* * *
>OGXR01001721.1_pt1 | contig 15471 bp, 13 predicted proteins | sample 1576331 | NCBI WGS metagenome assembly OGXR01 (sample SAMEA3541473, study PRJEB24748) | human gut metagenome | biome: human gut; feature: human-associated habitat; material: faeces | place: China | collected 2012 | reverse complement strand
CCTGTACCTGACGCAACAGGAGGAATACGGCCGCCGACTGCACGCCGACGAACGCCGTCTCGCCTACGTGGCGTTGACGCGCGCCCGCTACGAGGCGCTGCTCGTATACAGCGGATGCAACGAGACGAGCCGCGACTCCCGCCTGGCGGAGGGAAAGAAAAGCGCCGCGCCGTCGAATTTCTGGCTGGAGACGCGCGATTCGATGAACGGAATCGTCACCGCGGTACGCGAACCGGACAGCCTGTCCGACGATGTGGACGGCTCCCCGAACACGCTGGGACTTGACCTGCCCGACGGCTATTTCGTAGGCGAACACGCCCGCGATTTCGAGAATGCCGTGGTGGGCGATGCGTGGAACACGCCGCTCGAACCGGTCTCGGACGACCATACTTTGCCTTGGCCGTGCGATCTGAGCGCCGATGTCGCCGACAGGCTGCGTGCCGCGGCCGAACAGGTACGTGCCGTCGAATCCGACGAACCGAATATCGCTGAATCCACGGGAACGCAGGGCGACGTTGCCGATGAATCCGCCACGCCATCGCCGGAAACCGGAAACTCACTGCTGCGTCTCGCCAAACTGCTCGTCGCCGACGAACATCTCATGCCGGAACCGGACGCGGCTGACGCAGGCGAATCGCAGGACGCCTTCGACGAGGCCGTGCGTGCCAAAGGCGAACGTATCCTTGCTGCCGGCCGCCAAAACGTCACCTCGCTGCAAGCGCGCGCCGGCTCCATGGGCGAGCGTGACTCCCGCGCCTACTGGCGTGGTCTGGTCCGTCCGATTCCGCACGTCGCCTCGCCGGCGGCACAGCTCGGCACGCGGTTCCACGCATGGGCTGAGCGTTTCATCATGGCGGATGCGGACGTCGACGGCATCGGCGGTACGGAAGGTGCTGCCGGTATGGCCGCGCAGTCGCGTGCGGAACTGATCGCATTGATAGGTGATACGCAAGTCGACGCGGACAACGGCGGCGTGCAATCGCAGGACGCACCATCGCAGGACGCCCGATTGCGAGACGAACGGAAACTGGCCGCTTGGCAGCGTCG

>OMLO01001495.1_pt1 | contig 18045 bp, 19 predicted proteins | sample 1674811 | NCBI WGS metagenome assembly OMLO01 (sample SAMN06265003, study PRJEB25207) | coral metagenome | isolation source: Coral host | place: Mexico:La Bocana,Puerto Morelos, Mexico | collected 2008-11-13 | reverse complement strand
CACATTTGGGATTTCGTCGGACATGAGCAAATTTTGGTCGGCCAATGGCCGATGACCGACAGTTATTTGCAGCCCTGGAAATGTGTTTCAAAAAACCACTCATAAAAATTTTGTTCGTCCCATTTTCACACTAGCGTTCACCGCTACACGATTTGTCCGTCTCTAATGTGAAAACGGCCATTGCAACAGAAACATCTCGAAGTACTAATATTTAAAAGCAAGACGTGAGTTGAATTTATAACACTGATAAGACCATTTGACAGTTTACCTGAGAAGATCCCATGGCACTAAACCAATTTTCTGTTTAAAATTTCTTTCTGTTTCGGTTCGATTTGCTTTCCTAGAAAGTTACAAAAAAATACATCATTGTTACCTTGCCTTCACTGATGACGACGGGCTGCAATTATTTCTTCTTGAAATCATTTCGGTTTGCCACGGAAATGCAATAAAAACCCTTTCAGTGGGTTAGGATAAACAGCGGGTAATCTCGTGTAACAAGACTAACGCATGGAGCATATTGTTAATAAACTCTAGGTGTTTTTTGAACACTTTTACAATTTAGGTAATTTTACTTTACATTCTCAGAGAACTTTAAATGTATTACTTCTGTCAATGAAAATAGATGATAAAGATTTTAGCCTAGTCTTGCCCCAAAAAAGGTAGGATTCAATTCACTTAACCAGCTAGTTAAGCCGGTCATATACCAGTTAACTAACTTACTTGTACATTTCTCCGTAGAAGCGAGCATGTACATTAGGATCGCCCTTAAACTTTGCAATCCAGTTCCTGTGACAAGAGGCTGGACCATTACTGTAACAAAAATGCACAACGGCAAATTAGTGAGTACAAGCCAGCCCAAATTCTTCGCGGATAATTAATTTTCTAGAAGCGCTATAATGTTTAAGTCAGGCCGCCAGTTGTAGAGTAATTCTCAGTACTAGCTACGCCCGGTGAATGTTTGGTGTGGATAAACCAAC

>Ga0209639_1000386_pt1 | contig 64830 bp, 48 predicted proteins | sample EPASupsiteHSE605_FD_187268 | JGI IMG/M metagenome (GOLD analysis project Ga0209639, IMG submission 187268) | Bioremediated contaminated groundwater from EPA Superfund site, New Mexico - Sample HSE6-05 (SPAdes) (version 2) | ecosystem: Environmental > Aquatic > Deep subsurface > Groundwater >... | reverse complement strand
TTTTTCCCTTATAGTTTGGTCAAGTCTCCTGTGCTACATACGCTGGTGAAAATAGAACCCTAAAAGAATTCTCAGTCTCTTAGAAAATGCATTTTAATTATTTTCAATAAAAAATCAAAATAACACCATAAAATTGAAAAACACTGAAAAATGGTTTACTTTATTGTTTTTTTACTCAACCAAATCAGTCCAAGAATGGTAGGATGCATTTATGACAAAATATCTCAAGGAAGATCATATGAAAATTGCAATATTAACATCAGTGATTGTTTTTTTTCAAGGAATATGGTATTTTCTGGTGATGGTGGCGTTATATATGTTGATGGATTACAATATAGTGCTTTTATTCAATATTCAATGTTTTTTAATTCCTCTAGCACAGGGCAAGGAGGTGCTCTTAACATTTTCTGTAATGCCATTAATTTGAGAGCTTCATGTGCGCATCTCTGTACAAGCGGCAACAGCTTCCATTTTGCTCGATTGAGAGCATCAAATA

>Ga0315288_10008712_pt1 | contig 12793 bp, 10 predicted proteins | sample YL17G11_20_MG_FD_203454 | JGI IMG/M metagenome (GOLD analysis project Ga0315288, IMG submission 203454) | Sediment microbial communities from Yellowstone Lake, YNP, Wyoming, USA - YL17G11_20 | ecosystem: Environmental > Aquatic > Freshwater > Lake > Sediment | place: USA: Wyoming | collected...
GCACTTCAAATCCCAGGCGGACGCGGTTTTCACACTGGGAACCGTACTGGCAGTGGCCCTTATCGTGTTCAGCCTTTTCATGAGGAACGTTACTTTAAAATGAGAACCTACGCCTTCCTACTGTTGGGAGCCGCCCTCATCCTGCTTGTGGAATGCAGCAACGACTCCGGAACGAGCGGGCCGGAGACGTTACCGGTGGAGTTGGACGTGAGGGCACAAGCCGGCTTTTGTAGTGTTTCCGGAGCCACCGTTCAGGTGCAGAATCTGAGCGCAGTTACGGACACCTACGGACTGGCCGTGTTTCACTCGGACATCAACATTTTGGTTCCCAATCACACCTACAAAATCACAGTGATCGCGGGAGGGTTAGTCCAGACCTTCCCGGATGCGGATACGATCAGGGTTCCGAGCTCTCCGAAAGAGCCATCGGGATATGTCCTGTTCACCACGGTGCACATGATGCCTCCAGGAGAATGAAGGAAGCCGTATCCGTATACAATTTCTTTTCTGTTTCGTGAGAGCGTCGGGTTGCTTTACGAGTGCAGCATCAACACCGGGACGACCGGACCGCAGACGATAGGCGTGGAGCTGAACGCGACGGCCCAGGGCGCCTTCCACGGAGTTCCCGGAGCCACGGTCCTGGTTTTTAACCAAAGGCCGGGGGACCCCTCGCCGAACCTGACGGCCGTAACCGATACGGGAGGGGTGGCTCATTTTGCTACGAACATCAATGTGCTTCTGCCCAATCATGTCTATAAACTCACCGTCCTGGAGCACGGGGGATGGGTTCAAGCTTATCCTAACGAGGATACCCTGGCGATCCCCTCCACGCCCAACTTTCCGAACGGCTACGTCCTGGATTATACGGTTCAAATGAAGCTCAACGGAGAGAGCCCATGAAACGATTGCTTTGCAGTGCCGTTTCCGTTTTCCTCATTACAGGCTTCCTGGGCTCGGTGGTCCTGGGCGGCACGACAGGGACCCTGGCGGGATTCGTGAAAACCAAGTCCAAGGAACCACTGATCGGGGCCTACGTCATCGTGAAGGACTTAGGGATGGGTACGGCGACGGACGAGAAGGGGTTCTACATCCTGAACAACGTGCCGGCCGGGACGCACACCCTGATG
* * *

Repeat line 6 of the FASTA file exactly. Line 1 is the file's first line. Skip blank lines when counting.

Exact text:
TTTTTCCCTTATAGTTTGGTCAAGTCTCCTGTGCTACATACGCTGGTGAAAATAGAACCCTAAAAGAATTCTCAGTCTCTTAGAAAATGCATTTTAATTATTTTCAATAAAAAATCAAAATAACACCATAAAATTGAAAAACACTGAAAAATGGTTTACTTTATTGTTTTTTTACTCAACCAAATCAGTCCAAGAATGGTAGGATGCATTTATGACAAAATATCTCAAGGAAGATCATATGAAAATTGCAATATTAACATCAGTGATTGTTTTTTTTCAAGGAATATGGTATTTTCTGGTGATGGTGGCGTTATATATGTTGATGGATTACAATATAGTGCTTTTATTCAATATTCAATGTTTTTTAATTCCTCTAGCACAGGGCAAGGAGGTGCTCTTAACATTTTCTGTAATGCCATTAATTTGAGAGCTTCATGTGCGCATCTCTGTACAAGCGGCAACAGCTTCCATTTTGCTCGATTGAGAGCATCAAATA